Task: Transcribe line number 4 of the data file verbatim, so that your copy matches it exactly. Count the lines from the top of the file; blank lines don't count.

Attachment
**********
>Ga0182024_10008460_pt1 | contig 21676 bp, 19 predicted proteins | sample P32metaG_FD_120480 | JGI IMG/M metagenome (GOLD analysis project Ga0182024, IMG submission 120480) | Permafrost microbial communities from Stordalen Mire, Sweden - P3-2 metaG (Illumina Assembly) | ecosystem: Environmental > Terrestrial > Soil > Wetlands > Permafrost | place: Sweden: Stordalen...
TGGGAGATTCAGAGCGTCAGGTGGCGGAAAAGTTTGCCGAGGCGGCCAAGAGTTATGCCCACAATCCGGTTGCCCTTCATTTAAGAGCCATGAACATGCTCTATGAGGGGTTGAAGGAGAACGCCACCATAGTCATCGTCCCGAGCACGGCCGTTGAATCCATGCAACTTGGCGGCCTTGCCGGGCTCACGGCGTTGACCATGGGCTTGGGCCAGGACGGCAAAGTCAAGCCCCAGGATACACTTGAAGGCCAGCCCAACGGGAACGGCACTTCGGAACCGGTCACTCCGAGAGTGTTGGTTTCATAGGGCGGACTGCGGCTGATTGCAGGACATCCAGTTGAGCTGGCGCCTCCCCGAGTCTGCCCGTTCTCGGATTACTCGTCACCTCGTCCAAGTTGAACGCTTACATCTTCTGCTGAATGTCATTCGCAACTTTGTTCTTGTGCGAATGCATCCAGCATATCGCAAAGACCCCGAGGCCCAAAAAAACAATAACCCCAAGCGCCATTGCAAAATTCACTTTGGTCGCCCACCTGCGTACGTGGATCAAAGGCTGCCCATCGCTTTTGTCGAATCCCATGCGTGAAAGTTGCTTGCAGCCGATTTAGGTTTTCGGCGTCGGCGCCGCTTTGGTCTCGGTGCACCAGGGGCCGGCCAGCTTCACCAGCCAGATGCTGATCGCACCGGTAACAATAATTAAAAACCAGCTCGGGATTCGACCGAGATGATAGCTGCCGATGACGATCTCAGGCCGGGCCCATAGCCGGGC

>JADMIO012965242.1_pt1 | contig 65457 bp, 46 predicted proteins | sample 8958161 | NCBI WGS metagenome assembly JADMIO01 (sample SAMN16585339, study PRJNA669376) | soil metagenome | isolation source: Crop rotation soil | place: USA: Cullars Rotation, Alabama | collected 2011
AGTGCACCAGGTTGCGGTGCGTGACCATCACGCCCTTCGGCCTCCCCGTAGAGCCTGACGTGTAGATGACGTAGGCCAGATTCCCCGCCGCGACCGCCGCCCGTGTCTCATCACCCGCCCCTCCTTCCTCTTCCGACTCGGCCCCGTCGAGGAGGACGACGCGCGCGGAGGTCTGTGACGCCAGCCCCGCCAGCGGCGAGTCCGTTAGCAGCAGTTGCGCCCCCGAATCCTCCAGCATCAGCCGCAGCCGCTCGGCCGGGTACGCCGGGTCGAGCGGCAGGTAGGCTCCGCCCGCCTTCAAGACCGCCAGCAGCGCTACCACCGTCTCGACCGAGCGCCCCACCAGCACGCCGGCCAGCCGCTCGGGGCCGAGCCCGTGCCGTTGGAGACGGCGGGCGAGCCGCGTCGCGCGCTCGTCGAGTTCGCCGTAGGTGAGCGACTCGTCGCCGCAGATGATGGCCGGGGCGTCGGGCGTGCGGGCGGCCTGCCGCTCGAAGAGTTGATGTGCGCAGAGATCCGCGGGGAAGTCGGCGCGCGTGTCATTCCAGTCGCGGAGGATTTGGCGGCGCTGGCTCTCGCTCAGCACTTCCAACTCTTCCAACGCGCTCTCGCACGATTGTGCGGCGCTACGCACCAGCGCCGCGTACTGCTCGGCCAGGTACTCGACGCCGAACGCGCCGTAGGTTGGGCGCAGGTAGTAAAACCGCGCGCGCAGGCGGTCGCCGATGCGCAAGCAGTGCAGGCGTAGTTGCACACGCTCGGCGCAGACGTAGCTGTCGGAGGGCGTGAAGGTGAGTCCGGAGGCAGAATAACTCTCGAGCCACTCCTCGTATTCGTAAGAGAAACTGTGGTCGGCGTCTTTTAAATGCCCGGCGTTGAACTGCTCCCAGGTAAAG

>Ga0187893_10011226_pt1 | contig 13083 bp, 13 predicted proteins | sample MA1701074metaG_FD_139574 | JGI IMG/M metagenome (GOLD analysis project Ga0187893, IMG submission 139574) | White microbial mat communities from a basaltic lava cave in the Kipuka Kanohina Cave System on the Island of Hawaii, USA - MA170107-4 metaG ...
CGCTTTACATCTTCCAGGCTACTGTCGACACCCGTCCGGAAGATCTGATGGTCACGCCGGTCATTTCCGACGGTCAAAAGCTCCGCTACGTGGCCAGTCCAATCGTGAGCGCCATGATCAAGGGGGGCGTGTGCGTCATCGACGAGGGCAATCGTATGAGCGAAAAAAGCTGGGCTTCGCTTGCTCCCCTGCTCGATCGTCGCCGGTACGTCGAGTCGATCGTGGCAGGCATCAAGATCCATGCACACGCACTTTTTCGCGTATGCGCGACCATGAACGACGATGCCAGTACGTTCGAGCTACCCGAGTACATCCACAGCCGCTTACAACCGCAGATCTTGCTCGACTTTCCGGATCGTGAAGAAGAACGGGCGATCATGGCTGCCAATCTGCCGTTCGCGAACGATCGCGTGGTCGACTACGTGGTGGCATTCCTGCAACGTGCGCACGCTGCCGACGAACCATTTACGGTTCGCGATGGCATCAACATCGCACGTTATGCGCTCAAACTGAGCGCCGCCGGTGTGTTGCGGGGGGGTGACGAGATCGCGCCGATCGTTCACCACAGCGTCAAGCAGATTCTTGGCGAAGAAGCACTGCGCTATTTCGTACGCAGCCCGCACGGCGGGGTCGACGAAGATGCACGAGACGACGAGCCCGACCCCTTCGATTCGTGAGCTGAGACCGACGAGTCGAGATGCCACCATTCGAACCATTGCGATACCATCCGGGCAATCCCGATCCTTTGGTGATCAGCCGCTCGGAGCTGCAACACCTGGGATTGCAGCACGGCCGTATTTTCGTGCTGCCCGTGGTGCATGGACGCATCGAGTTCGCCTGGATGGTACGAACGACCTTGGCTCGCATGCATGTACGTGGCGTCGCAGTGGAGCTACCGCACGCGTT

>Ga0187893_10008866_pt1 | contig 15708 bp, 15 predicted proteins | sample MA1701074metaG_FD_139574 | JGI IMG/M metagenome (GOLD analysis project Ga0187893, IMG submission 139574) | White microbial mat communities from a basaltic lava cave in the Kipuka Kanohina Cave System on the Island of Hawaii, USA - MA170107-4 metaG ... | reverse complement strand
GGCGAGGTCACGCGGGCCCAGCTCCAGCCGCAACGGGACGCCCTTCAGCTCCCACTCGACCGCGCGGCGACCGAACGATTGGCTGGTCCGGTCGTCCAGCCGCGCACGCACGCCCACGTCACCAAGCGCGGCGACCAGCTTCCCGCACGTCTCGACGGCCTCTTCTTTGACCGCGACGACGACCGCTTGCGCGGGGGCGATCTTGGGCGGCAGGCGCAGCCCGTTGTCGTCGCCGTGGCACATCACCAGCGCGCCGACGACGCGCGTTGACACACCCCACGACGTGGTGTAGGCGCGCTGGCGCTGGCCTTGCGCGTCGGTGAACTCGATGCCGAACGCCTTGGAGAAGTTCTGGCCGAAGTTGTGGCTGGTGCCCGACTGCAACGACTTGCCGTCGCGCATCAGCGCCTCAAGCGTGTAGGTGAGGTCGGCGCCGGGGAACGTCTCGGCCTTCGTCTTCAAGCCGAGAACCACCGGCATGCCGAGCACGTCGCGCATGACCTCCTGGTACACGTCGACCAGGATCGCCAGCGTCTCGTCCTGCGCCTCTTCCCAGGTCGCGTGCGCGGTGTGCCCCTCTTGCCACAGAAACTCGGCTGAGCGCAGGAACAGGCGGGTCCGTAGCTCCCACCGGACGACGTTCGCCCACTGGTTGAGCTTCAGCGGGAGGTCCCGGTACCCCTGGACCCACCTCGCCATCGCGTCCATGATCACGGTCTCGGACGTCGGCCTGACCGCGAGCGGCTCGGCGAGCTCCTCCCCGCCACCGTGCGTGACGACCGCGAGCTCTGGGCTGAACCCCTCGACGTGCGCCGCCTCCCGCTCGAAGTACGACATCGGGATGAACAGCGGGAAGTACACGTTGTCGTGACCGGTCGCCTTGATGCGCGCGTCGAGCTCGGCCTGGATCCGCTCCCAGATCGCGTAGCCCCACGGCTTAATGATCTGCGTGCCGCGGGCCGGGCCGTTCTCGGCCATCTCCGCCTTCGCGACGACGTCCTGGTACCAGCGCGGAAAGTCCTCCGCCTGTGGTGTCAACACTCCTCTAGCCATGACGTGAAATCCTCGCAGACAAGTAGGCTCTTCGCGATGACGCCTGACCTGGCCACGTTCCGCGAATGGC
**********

AGTGCACCAGGTTGCGGTGCGTGACCATCACGCCCTTCGGCCTCCCCGTAGAGCCTGACGTGTAGATGACGTAGGCCAGATTCCCCGCCGCGACCGCCGCCCGTGTCTCATCACCCGCCCCTCCTTCCTCTTCCGACTCGGCCCCGTCGAGGAGGACGACGCGCGCGGAGGTCTGTGACGCCAGCCCCGCCAGCGGCGAGTCCGTTAGCAGCAGTTGCGCCCCCGAATCCTCCAGCATCAGCCGCAGCCGCTCGGCCGGGTACGCCGGGTCGAGCGGCAGGTAGGCTCCGCCCGCCTTCAAGACCGCCAGCAGCGCTACCACCGTCTCGACCGAGCGCCCCACCAGCACGCCGGCCAGCCGCTCGGGGCCGAGCCCGTGCCGTTGGAGACGGCGGGCGAGCCGCGTCGCGCGCTCGTCGAGTTCGCCGTAGGTGAGCGACTCGTCGCCGCAGATGATGGCCGGGGCGTCGGGCGTGCGGGCGGCCTGCCGCTCGAAGAGTTGATGTGCGCAGAGATCCGCGGGGAAGTCGGCGCGCGTGTCATTCCAGTCGCGGAGGATTTGGCGGCGCTGGCTCTCGCTCAGCACTTCCAACTCTTCCAACGCGCTCTCGCACGATTGTGCGGCGCTACGCACCAGCGCCGCGTACTGCTCGGCCAGGTACTCGACGCCGAACGCGCCGTAGGTTGGGCGCAGGTAGTAAAACCGCGCGCGCAGGCGGTCGCCGATGCGCAAGCAGTGCAGGCGTAGTTGCACACGCTCGGCGCAGACGTAGCTGTCGGAGGGCGTGAAGGTGAGTCCGGAGGCAGAATAACTCTCGAGCCACTCCTCGTATTCGTAAGAGAAACTGTGGTCGGCGTCTTTTAAATGCCCGGCGTTGAACTGCTCCCAGGTAAAG